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bmelyk Group Title

Looking for someone to check my answer: Find an equation of the tangent line through the given point. x 2 y 3 + 15y = 34x, (3, 2)

  • 2 years ago
  • 2 years ago

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  1. bmelyk Group Title
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    \[\frac{ 34-2x }{ 2y+15 }\]

    • 2 years ago
  2. bmelyk Group Title
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    thats the answer i got.

    • 2 years ago
  3. bmelyk Group Title
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    well that's what i had for y'

    • 2 years ago
  4. asnaseer Group Title
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    You first need to use implicit differentiation to find an expression for \(\displaystyle\frac{dy}{dx}\). Then substitute x=3 and y=2 into that expression to get the slope of the tangent line at that point. So then you will know the slope of the tangent line and you also know it passes through the point (3,2) - use this information to calculate the equation of the tangent line.

    • 2 years ago
  5. bmelyk Group Title
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    was my y' equation correct?

    • 2 years ago
  6. asnaseer Group Title
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    it doesn't look correct to me - can you please list your steps so that I can help spot where you may have made a mistake?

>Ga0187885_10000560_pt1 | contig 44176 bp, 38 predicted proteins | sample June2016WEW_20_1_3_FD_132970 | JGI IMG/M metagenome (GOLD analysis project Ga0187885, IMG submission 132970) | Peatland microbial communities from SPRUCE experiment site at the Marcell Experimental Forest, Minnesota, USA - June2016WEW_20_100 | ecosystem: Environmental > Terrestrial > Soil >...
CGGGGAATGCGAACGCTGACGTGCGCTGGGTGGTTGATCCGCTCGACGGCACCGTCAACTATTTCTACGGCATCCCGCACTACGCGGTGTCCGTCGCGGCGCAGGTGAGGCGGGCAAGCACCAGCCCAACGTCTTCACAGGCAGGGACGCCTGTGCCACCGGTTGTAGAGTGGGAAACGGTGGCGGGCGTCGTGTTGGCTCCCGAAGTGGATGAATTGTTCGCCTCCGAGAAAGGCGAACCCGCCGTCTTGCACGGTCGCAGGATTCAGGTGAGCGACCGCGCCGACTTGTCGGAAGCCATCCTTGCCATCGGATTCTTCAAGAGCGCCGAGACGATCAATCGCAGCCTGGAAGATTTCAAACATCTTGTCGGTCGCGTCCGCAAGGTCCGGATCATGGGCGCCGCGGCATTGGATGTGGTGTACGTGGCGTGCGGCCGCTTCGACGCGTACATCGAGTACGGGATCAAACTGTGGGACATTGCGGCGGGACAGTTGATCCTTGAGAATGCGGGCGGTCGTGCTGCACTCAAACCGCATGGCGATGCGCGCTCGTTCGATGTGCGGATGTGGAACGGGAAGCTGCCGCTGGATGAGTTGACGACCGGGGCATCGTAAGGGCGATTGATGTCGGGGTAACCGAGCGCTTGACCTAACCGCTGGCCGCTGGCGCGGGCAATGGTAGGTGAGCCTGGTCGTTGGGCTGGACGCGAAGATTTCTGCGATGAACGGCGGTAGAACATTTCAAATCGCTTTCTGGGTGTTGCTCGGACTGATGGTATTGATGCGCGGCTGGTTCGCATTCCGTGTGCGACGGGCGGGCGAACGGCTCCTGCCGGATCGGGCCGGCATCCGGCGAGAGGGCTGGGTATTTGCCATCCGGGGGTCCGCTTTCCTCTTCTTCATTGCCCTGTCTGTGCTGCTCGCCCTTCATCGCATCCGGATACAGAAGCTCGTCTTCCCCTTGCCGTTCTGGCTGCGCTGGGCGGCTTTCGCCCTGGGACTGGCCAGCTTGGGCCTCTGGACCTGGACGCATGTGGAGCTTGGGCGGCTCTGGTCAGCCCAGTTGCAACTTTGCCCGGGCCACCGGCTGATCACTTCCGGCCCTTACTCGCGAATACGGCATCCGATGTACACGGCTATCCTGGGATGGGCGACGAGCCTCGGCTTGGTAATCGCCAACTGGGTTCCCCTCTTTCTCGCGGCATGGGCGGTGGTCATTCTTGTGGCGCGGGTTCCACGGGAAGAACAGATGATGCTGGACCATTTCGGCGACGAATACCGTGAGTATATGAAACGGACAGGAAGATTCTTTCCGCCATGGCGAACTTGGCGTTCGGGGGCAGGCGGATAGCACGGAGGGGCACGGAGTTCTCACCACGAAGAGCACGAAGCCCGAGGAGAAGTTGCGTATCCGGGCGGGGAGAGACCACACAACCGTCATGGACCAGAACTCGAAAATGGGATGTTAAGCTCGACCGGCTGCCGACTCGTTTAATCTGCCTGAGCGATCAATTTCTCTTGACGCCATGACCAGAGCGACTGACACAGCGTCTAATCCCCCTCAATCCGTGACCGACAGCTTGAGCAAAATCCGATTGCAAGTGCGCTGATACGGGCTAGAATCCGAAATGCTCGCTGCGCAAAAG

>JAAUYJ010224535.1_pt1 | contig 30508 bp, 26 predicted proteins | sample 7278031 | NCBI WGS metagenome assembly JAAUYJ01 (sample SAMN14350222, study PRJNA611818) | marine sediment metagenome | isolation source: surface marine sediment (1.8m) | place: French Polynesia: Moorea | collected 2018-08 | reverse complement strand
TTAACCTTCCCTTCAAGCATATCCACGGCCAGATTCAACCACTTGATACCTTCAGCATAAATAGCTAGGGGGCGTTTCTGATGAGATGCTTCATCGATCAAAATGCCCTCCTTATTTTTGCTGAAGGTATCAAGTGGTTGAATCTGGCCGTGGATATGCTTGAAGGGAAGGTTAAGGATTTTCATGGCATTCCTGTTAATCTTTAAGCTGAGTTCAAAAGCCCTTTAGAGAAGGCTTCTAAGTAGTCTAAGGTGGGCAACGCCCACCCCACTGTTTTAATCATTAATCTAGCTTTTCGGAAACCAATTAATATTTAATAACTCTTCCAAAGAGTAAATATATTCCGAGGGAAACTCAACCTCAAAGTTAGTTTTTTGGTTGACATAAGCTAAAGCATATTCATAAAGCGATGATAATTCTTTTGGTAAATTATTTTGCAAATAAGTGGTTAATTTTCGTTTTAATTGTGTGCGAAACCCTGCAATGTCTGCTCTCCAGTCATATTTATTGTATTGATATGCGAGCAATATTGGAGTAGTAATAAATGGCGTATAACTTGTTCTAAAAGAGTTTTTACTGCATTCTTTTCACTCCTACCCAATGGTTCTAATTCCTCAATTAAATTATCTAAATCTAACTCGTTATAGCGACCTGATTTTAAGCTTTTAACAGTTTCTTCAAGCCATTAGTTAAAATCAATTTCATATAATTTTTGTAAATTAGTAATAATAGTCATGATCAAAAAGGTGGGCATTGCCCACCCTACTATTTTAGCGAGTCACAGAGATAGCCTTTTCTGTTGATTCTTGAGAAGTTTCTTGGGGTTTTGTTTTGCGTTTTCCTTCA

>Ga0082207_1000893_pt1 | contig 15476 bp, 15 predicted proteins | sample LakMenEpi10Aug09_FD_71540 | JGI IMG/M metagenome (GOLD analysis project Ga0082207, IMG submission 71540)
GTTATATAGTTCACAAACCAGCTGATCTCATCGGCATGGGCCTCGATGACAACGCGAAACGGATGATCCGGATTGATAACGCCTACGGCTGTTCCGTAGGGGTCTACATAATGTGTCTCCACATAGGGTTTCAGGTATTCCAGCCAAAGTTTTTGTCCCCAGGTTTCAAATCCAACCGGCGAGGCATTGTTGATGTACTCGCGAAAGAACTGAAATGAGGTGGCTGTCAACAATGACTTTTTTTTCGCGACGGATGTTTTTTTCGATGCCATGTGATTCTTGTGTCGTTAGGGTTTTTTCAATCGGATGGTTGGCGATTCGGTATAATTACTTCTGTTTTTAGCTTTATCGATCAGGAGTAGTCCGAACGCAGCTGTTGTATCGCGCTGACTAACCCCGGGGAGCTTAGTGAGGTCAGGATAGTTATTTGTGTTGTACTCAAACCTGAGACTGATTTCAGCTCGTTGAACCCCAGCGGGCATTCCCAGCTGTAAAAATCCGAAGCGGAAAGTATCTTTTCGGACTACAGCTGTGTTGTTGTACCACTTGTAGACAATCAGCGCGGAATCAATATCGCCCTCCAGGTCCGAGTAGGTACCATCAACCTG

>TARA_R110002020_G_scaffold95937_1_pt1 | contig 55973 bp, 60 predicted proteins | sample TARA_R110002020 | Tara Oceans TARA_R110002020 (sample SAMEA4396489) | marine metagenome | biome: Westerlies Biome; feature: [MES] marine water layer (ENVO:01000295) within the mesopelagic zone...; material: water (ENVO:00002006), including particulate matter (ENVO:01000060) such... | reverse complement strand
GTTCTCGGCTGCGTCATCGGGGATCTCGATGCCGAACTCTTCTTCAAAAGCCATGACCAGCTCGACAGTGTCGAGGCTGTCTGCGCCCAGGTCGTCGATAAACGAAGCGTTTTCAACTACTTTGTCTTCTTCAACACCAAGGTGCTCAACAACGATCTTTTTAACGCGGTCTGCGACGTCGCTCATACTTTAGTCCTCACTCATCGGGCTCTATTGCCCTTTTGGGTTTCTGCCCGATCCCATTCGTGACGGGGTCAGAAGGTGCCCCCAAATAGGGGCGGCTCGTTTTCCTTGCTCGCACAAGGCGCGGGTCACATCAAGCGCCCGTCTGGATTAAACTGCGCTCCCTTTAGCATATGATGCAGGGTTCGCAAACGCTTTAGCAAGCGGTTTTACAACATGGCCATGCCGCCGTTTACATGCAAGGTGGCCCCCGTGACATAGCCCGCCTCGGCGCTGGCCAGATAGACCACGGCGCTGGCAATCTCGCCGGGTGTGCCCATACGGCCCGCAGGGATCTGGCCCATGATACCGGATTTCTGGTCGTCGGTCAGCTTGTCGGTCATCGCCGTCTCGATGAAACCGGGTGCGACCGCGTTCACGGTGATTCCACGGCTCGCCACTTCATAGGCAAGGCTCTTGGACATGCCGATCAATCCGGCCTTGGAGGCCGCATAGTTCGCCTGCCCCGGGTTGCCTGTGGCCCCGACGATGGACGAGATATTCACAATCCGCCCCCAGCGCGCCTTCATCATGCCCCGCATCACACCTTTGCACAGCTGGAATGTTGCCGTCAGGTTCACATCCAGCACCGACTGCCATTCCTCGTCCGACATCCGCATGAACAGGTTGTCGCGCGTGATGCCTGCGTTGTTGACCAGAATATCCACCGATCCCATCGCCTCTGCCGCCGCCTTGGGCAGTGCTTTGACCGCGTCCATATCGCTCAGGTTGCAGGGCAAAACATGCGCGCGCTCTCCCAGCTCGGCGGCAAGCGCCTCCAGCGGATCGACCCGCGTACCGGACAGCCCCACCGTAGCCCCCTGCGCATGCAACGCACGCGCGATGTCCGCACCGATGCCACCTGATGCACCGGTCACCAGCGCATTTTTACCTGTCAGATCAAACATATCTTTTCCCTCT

• 2 years ago
  7. bmelyk Group Title
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    \[x ^{2}y ^{2}+15y=34x\] \[2x*2yy'+15y'=34\] \[y'(2y+15)=34-2x\] \[y'=\frac{ 34-2x }{ 2y+15 }\]

    • 2 years ago
  8. asnaseer Group Title
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    I thought you had \(y^3\) in the equation listed in your question?

    • 2 years ago
  9. bmelyk Group Title
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    lol so it is.

    • 2 years ago
  10. bmelyk Group Title
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    \[y'=\frac{ 34-2x }{ 3y ^{2}+15 }\]

    • 2 years ago
  11. bmelyk Group Title
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    did i have it right the second time (right above what you just wrote)

    • 2 years ago
  12. asnaseer Group Title